Starting a fleet of Semi’s Big trucks

Starting a fleet of Semi’s Big trucks and trains just go together on industrial layout building truck kits from George Barrett of Sheepscot Scale Models A couple of the trucks in this scene are Freightliners by Athearn Several trucks are needed to compliment a “Truck Stop” scene now in the planning stages. We will show you how to make a highway scene along old route US 66 with our scenery products. For now, the tractors are lined up waiting for their load assignments at the Santa Fe Piggy Back terminal. The scene now has tractors from the ’50s/60’s era with more to come. This Piggy Back facility is a model of a Santa Fe operation in Wichita Kansas as an experiment of loading and hauling truck trailers on flat cars. My model was built from an article in a Kalmbach book, called “Bridges and Buildings” published in 1973.

When I was shopping for semi-trucks for the layout there weren’t any old Kenworths or Peterbuilts to be found. The truck below is one I had for several decades so I know they existed as models in the past. This is an Ulrich Kenworth model not available anymore. I cleaned it up and applied new paint and then added the “West Coast” mirrors and other details. The truck featured below is the same kind that the modeler had in his pictures in the Bridges and Buildings article mentioned above. At left is an Ulrich cab over with sleeper metal die-cast kit that is easy to put together. The kit even includes a chain to hang from brackets on the fuel tank.

Two International “High Binders” from Sheepscot with sleeper cabs are set up with dual aluminum fuel tanks, West Coast mirrors, air filter, exhaust stack, fifth wheel, and mud flaps. I chose these models over some others because they’re designed as a western set up for long hauls that would be seen along Route 66. The green Highbinder was painted with a Floquile paint that looked like a flat finish, so I brushed on Floquile “Glaze” to shine it up.

A pair of Autocar three-axle tractors From Sheepscot Models. Two axle tractors would be more appropriate for the local delivery of these short trailers.

Classic Metal Works has ready to go models like this 1954 International R-190 two-axle tractor for only $11.00 as an easy way to go.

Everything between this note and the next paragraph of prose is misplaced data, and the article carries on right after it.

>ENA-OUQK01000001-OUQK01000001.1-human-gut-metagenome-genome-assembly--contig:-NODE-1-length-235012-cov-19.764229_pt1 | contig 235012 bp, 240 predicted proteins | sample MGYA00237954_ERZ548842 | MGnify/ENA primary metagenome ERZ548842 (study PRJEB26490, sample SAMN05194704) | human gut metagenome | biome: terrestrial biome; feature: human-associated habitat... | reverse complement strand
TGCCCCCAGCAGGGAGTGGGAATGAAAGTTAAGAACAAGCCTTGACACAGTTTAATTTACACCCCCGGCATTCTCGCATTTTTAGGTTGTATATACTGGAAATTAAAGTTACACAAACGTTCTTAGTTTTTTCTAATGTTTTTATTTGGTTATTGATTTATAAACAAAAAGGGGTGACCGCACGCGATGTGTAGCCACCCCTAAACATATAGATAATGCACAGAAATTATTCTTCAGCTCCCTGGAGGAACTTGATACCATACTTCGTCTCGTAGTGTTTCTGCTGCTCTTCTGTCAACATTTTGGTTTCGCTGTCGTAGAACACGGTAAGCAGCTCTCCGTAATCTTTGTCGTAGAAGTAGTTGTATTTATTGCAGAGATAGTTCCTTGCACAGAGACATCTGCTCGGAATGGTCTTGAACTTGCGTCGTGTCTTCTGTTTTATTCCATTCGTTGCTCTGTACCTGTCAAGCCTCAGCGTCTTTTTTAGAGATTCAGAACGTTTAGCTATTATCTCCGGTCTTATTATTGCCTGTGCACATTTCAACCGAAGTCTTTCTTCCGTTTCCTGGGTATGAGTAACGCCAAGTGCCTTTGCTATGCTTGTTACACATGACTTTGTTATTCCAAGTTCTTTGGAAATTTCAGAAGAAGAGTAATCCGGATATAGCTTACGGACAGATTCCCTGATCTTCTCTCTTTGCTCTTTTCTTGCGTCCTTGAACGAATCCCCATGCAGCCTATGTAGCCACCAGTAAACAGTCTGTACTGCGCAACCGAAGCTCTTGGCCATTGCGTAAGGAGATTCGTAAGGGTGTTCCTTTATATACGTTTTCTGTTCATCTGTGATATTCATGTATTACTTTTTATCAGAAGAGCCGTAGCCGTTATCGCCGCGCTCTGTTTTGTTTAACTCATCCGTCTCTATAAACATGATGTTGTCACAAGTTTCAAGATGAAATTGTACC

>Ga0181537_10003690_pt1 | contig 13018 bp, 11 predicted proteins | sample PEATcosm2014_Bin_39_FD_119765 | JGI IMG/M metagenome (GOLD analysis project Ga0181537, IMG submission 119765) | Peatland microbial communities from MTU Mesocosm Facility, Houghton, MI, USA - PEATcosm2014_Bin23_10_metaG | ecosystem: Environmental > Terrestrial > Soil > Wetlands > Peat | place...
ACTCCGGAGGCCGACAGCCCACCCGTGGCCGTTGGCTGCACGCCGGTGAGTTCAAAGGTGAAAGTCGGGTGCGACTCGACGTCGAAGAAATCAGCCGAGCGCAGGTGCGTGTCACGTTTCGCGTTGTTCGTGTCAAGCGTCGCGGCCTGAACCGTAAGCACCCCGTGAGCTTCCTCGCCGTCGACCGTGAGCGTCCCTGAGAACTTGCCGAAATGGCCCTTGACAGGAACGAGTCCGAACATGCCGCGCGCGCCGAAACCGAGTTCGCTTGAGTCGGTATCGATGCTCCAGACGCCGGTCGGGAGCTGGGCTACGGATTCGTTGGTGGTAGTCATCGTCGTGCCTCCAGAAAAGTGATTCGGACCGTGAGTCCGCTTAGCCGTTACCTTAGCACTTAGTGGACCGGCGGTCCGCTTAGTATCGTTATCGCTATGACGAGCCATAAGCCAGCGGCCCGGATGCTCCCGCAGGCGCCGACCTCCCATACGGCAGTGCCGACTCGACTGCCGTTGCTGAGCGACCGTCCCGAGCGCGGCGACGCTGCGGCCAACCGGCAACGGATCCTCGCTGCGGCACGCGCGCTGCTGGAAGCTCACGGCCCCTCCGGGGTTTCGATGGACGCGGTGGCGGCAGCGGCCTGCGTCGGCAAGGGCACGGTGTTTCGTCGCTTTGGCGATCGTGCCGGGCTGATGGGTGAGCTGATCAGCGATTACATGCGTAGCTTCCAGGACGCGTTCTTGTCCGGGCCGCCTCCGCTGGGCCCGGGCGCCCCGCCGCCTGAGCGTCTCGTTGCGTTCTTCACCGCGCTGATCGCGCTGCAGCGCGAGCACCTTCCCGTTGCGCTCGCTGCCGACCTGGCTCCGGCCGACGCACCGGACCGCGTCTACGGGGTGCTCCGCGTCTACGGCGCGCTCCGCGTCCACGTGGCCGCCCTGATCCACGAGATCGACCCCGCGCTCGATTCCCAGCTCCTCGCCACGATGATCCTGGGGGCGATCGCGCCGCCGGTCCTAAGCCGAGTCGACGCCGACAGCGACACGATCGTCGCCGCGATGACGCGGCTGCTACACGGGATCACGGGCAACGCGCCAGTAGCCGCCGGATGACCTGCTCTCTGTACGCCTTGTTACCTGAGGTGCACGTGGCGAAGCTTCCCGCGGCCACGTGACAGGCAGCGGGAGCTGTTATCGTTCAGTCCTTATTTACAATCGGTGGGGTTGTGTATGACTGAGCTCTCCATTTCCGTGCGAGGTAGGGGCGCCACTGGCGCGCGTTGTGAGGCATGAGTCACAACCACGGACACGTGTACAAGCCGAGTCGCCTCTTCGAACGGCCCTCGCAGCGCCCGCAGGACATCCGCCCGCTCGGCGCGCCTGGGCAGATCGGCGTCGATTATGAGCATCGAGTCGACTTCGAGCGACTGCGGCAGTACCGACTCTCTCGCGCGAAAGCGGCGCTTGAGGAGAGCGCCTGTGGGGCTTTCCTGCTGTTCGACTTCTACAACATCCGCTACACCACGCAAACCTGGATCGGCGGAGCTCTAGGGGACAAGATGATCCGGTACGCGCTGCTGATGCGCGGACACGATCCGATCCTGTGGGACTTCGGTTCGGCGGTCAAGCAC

Semi-trucks in town the weekend of April 24th to 27th, we were in Winslow AZ for a holiday and train show. Saturday noon, the Interstate was closed west of town as a result of a massive dust storm in the area of Tucker Flats. By mid-afternoon, a thousand trucks were waiting it out on the East side of town by the Flying J truck stop, and every vacant lot was packed. This allowed me to see how various truck equipment was set up. Flatbeds, vans, and Reefer trailers all had different requirements.

The other end of town has some new arrivals from Mini Metals except for the two Freightliner cabs. If the dust storm wasn’t bad enough, the diesel smoke from the semi’s was beginning to choke the town. I was never much of an International fan, but it came lettered with the “Navajo” trucking company name, so I bought it. The Navajo trucking company was a primary carrier in the Southwest in the 50′ and ’60s, and they’re still at it. I recall a lot of “White” tractors hauling freight like this 50’s model pulling the Del Monte covered gondola trailer. The Santa Fe trailers came as a pair, and the style is “Aero-Van” from the 50’s also with their 32-foot length. Theirs pulled with White/Freightliners, which was an invention of Consolidated Freight Ways; they just had White build them. By the early ’60s, there were hoards of them on the highways.

Creating the last of my semi truck fleet

Building the last of my semi truck fleet In the background are two trailers from Sheepscot Scale models. The Republic truck is made up of Sheepscot parts as well as the two REA trucks. On the highway are tractors from Sylvan Scale Models that finish up my truck project. This now gives me at least one each of the available truck types that were used in the 50, 60’s era.

WIRING A SCALE SHOPS TURNOUT MACHINE

SCALE SHOPS TURNOUT MACHINE